- Only one hand that interferes with nursing, particularly as a newborn
- Less chance of slamming your fingers in a door or drawer!
- Less chance of getting called for "hand ball" during soccer!
- Meeting lots of cool people!

Please let me know if you can think of any others!

Cloth is cool!

So although the modeling world has proven to be quite superficial so far (surprise, surprise!), there are still some people who aren't 'scared' to show children with limb differences modeling their products.

One example I can give you is goodmama diapers.

A lot of people thought we were crazy for wanting to use cloth diapers on our baby but I knew a few people who did it and it didn't seem like the horror story that people make it out to be. Every time someone doubted that I would be able to stick with it, it made me that much more determined to do it.

Being new to cloth diapers, it can be a little overwhelming at first. There are so many different kinds (pockets, fitteds, all-in-ones, prefolds...) and then there are a million different brands as well. We ended up trying out several kinds during Gavin's first few months, trying to decide which ones were the best fit for him and which type we preferred using. I fell in love with the goodmama brand. (How do you fall in love with cloth diapers? Goodmamas are so soft, fit perfectly, I love that they are one-size, and I especially love all the cute colours and prints!) An added bonus was the weekly photo contest they used to have, which I entered Gavin into several times in hopes of winning a free diaper.

Here are the shots that graced their website. I was so proud each & every time!

4 months old

8 months old

9 months old

10 months old

I had a lot of fun with all our little photo shoots while it lasted and ended up with a lot of great pictures!

February 18, 2010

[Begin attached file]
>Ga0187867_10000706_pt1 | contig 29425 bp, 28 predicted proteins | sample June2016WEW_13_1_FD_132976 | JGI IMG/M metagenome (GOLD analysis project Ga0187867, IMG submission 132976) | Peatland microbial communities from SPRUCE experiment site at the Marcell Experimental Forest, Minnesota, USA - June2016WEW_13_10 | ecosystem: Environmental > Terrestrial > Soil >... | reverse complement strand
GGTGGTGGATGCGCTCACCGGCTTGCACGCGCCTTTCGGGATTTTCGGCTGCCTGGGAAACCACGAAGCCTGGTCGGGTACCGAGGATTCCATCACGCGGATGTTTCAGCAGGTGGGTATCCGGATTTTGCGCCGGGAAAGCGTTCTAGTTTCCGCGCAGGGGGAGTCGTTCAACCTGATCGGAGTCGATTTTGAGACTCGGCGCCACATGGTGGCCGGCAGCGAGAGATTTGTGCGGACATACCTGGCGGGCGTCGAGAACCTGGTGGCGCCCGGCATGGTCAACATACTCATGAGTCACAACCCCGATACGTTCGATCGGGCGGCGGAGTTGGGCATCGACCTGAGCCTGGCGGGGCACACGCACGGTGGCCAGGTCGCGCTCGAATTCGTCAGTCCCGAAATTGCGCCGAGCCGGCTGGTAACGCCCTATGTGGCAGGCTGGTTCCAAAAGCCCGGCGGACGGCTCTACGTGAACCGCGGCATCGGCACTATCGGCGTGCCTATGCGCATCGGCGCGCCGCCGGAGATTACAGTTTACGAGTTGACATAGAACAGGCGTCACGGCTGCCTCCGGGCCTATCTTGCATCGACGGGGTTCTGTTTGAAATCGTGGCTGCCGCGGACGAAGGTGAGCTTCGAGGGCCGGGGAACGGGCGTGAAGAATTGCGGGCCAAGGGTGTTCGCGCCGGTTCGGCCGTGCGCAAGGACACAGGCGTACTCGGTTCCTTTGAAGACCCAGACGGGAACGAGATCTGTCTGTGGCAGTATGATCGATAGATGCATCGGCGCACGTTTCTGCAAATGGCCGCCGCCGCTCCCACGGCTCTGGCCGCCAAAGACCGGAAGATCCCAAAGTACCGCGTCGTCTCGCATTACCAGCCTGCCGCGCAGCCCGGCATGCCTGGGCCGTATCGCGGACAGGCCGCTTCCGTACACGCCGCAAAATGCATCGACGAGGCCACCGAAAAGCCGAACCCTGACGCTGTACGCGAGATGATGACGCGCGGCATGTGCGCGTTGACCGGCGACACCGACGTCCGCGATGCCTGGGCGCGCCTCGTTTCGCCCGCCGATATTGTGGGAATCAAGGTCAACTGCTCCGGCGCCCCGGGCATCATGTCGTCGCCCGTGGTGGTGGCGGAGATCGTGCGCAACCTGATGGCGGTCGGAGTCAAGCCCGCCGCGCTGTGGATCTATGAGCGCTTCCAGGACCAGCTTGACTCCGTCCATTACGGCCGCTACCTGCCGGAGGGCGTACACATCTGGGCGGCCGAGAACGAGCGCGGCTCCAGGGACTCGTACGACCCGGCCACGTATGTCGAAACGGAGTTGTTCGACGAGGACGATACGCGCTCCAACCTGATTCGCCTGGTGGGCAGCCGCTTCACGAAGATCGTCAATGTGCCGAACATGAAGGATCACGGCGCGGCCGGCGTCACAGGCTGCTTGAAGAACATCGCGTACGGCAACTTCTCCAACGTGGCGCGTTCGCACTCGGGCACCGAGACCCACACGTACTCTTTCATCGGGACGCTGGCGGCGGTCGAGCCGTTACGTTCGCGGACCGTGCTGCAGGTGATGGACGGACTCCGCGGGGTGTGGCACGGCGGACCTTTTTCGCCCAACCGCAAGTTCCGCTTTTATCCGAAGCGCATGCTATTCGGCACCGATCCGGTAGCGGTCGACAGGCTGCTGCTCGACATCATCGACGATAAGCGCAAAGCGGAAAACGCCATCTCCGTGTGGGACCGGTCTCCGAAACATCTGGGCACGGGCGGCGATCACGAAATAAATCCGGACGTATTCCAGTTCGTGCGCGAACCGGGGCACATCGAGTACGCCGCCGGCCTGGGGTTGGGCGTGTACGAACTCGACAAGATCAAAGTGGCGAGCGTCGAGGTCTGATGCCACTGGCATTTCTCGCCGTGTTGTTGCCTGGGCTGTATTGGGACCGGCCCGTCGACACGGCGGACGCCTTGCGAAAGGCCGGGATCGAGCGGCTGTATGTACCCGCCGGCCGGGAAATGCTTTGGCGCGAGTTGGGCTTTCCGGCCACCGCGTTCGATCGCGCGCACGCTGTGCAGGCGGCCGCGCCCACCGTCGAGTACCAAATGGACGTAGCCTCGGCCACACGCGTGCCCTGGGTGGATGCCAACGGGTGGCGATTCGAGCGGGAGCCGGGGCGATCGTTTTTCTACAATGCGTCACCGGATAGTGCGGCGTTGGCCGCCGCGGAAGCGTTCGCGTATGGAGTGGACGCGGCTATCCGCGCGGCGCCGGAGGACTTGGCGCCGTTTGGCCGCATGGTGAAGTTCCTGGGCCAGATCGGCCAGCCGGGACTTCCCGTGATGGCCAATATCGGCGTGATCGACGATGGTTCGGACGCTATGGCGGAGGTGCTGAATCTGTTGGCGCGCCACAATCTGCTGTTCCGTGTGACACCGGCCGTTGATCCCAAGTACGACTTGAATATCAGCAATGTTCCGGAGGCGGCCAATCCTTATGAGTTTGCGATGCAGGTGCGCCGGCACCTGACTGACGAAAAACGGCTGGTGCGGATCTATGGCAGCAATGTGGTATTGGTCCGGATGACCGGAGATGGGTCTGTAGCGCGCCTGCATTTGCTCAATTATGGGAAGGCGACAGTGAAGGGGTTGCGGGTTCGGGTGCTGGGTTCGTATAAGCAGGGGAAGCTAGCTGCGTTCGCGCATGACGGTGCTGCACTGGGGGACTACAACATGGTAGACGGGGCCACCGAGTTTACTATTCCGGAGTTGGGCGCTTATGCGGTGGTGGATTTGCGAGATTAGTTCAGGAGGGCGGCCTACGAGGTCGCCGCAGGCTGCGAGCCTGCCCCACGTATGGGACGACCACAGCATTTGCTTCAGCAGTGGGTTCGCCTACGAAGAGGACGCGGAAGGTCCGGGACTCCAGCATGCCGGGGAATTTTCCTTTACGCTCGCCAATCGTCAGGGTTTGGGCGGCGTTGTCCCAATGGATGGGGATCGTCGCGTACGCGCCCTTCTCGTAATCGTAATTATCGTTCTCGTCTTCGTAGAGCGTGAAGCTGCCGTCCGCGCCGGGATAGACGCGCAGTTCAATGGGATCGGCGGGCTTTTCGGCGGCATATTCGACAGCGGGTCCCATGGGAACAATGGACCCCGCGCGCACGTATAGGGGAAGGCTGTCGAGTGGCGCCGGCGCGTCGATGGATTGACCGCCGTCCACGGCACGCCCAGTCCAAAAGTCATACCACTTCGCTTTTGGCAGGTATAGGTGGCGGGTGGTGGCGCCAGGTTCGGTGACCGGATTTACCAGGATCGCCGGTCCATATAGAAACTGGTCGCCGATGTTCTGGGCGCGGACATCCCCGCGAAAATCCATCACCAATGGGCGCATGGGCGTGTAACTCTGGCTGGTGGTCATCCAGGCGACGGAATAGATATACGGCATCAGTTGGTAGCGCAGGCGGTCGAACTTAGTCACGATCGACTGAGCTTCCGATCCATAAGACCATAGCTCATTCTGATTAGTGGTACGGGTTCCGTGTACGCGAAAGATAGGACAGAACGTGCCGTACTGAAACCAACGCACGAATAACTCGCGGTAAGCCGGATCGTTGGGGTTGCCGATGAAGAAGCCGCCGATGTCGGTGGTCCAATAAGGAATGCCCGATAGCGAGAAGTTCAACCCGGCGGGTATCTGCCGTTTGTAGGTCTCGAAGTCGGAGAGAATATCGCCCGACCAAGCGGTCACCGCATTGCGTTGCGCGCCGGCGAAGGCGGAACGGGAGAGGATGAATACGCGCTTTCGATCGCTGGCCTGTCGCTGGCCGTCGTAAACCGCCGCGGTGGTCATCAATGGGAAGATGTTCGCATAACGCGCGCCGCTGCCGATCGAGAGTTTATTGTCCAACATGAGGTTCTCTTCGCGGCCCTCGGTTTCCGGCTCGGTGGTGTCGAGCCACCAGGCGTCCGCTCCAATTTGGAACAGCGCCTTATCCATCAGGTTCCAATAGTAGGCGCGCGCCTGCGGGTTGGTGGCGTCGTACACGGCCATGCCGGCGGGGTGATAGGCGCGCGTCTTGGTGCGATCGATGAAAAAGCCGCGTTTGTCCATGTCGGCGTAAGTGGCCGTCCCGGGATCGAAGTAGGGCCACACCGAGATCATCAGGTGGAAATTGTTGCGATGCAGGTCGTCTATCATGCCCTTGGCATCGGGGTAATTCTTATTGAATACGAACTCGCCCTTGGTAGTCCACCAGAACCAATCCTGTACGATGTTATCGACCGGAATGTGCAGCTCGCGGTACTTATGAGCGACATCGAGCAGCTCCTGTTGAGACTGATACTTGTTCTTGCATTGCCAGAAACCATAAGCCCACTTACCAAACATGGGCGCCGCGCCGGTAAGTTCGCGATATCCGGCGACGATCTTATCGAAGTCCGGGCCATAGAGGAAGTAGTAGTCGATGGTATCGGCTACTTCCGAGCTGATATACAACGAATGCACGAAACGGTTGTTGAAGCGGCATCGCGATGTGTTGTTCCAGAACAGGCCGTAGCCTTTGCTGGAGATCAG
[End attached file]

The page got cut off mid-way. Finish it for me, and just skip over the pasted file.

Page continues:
Has anyone heard of the kids show "Maya and Miguel" on PBS? I recently stumbled across a link about this show. It is produced by Scholastic and incorporates Spanish into the episodes. One of the characters, Andy, is an RBE (right below elbow) amputee!

There is an episode called, "When Maya met Andy" that is included in their "Funny Fix-Ups" DVD. I bought a used copy on amazon and was eagerly awaiting its arrival! I received it a few days ago and am very pleased that I bought it.

In this episode, Andy moves to the neighbourhood and all the kids are shocked when they first see that he is missing part of his arm but Andy jokes around saying, "Someone lost an arm? Where? Where'd it go??" Maya wants to make sure Andy feels included in everything they do but she becomes overly sensitive to Andy's feelings, assuming that he is unable to do most things. She tries to stop her brother from playing sports because she assumes that Andy won't be able to participate and would feel left out. It turns out that Andy was on his baseball team on his old school and is a great basketball player too. In the end, Maya learns that true sensitivity means treating others as equals.

CLICK HERE for a printable colouring sheet of Andy! I don't know how big of a role Andy plays on the show because I haven't watched any of the other episodes yet, but whoever had the idea for this character gets an A+ in my books!

February 17, 2010

What are they scared of?

Gavin's modeling agency recently emailed me asking me for updated pictures and measurements. I sent them and made a comment that he has only had 1 booking since he has been with them (about a year).

I got this response, "I understand, he is so cute, however once clients realize that he has one hand, they get a little scared."

I'm not sure how to handle this. There were a lot of things I wanted to say out of anger but I didn't. I asked "What are they scared of?"and she responded with, "my thoughts exactly, I try to get them to book my children with Downs Syndrome as well. Now that Gavin is the size that they need, hopefully they will book him."

How would you handle this?